Quiz 2: Area & Perimeter Word Problems Using Metric Measurement
Lesson 16 of 18
Objective: SWBAT solve metric word problems involving area and perimeter.
Mastering Factor Pairs
In order to master the standard involving solving factor pairs, students were given a portion of a shuffled set of note cards with numbers ranging from 50-100. I divided the cards all up among my desk groups and piled them face down. I told them that the person in their group with the most pets would be the first to draw a card. They were to solve the factor pairs for that card that was drawn. The first person done accurately would win. One person on the team was appointed the 'checker." They would log onto Had 2 Know Factor Pair Calculator and check the factor pairs for accuracy.Their work had to be shown in their notebooks.
This was a lot of fun! We have been working with factor pairs since the beginning of the year and I keep looking for different ways to keep them engaged with factor pairs. I think they are starting to see the results showing in their more fluent multiplication skills.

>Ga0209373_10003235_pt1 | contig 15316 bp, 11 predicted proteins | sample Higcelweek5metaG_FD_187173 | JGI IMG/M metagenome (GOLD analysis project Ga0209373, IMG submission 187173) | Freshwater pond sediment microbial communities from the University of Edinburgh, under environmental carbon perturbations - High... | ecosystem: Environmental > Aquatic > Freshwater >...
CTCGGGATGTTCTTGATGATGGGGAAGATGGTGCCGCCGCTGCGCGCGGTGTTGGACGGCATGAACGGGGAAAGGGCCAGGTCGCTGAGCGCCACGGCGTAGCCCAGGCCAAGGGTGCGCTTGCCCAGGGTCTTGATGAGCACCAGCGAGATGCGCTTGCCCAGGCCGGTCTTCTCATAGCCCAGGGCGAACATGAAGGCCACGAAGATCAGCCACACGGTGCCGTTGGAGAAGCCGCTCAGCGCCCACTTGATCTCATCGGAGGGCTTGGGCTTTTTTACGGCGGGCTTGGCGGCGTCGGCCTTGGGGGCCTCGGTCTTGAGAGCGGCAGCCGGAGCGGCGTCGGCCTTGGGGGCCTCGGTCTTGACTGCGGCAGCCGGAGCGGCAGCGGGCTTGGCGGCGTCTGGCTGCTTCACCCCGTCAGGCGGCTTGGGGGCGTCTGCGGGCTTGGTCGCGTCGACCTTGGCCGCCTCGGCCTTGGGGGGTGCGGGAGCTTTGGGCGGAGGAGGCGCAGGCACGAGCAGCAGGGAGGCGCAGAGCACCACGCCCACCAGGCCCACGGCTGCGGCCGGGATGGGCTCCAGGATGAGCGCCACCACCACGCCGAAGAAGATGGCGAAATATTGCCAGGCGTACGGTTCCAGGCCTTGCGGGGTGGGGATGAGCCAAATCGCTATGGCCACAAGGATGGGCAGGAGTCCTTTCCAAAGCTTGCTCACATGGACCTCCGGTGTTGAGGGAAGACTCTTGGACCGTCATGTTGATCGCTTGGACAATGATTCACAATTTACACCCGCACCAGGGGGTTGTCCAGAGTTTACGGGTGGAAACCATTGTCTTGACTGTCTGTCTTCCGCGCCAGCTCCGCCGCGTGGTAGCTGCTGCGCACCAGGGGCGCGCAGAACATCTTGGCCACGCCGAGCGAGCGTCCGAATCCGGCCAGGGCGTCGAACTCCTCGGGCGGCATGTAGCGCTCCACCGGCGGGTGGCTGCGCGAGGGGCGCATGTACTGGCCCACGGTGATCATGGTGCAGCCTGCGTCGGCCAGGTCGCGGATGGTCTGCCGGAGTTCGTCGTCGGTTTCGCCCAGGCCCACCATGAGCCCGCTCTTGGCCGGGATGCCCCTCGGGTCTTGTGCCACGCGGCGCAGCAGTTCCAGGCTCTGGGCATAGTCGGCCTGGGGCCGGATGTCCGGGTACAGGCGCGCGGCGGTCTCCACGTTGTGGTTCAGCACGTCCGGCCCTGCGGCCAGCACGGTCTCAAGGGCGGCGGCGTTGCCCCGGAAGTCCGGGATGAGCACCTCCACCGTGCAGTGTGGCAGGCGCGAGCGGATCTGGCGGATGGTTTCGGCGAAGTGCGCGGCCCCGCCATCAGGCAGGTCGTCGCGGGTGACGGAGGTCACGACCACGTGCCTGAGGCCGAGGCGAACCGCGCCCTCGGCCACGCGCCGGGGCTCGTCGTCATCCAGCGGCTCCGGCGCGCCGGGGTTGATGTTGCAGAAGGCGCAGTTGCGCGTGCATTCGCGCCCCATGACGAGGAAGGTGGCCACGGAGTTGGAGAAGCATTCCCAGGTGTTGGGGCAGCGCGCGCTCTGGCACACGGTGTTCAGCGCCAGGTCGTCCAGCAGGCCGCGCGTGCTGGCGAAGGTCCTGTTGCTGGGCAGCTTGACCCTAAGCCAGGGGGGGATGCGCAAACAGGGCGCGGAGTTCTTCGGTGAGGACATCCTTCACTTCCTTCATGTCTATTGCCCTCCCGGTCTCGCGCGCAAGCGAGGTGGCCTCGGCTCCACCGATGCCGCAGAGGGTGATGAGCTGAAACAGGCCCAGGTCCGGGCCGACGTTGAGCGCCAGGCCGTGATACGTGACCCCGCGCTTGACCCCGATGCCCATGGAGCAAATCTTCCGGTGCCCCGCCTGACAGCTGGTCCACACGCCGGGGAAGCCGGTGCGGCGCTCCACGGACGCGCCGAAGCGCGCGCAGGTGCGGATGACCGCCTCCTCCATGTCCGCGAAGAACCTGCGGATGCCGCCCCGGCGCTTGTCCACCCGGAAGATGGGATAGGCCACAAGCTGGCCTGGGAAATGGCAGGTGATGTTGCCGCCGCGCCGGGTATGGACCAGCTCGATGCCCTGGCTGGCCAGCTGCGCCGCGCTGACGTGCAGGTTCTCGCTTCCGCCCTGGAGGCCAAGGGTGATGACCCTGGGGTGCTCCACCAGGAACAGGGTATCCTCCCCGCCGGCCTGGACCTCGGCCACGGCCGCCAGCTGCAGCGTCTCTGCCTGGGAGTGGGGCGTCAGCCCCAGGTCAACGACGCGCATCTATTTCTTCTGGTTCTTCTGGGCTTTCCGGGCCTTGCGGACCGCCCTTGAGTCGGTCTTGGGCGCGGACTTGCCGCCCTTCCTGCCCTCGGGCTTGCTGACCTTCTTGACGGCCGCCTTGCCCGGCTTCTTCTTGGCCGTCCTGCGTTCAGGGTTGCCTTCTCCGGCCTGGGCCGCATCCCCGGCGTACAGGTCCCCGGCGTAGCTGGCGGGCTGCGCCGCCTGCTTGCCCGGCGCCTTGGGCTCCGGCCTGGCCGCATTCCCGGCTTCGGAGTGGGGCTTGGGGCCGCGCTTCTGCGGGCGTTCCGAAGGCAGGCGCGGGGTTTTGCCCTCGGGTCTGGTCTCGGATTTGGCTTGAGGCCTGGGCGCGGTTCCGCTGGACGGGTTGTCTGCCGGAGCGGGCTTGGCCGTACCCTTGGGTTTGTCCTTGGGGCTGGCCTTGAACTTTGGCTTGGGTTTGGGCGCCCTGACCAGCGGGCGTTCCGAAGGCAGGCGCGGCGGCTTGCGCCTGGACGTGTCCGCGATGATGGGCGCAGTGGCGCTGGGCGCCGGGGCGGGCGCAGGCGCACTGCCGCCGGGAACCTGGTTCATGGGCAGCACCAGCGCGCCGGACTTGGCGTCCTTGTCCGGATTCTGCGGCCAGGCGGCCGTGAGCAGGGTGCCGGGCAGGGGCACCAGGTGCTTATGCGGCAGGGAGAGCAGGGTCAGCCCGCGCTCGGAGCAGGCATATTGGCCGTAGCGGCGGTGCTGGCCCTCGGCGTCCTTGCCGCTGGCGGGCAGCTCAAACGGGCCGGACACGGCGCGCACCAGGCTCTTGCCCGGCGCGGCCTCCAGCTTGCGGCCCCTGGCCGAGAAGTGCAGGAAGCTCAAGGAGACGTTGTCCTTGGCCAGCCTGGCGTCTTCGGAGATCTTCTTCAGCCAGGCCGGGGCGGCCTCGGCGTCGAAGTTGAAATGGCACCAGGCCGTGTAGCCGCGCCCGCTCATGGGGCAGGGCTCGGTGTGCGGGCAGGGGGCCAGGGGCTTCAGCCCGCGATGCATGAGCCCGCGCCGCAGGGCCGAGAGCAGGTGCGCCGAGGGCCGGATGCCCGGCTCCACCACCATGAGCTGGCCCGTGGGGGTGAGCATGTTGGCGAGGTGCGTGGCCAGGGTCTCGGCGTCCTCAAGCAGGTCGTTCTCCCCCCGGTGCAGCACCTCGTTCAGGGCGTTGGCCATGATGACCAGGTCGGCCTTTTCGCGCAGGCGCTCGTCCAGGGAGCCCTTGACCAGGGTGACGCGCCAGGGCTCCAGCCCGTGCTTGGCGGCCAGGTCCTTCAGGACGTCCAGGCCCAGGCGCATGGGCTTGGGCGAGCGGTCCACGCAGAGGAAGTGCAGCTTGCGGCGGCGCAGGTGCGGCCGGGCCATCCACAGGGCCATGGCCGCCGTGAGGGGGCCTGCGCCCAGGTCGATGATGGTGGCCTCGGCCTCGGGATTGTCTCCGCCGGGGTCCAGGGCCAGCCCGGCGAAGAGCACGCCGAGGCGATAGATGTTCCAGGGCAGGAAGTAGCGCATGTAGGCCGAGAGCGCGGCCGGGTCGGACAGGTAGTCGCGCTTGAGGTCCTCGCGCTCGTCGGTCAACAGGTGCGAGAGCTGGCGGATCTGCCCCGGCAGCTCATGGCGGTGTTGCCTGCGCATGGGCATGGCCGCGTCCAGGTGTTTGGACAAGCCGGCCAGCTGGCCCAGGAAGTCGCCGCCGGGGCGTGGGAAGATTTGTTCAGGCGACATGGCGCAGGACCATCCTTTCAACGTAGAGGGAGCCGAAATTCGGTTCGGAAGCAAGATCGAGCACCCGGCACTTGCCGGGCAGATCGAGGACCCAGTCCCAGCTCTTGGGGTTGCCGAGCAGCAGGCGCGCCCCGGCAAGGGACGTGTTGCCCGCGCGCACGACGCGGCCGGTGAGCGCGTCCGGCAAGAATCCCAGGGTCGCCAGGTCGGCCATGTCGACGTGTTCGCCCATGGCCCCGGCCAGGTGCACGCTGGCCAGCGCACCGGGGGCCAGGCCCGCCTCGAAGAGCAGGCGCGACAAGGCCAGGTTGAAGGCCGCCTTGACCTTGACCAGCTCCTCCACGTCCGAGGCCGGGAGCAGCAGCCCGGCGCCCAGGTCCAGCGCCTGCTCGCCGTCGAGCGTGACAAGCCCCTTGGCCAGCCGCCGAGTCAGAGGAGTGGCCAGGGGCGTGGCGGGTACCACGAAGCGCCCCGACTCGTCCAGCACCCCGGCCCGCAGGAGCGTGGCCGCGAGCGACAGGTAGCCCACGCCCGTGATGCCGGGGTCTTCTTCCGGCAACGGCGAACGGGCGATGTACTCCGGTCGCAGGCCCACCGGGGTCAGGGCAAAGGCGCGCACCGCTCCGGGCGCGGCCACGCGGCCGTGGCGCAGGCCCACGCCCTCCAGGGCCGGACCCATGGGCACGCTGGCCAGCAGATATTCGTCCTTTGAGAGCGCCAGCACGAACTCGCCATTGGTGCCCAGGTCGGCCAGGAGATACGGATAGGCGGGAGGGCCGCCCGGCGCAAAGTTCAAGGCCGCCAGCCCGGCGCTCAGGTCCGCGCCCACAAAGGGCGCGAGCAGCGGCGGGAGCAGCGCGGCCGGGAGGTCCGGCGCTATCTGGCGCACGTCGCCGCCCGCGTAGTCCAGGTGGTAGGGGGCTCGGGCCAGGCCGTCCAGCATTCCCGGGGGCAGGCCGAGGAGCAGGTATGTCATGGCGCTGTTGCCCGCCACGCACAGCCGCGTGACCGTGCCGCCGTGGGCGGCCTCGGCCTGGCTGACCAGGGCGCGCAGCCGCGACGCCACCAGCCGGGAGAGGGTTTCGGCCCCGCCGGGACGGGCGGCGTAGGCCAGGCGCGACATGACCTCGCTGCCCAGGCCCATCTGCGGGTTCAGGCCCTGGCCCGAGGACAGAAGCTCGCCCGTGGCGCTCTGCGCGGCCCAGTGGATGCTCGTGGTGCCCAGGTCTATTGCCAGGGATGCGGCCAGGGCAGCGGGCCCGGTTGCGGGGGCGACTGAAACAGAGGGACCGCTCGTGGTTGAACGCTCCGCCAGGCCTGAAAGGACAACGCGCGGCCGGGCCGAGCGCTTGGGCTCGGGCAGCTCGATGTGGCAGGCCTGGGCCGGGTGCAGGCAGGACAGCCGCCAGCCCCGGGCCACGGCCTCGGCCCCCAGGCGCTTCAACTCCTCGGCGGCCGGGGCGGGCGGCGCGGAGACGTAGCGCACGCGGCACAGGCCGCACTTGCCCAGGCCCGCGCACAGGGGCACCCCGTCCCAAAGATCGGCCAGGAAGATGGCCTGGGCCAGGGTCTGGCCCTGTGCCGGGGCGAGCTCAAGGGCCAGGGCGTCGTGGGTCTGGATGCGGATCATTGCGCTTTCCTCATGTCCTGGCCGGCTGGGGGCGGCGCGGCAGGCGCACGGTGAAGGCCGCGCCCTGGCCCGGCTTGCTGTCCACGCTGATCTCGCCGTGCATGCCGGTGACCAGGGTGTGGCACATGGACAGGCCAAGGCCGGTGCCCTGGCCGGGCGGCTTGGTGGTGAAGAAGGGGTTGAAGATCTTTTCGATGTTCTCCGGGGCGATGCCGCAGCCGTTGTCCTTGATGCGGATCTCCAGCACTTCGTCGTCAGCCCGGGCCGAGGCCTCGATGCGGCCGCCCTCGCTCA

I let them play for about ten minutes.
Work in notebooks looks like this:
5 x 7
I have them try each possible factor and consider each in this organized fashion. If numbers are larger and they don't know if for example: 4 x something is 64. I expect them to divide, show their work and prove it. When they find there are doubles or the commutative pair, they know to stop. Other logic is starting to emerge as they develop this number sense.
Taking the Quiz
After the quizzes were passed out, I turned to the white board for one last review on what word problem strategies could be used. We listed the usual dissecting strategy, KWS- What do we know?; What do we want to know? ; and, How do we solve?/What is our situation equation?
Drawing pictures was also on the list of strategies and I told them I expected to see each of them with drawings and labels! This high expectation supports the rigor of Common Core, as I expect them to prove their work.
This quiz is very challenging! They are exposed to several different types of perimeter and area problems. The blue spruce problem # 4 I think is especially challenging, but students can solve it using drawings.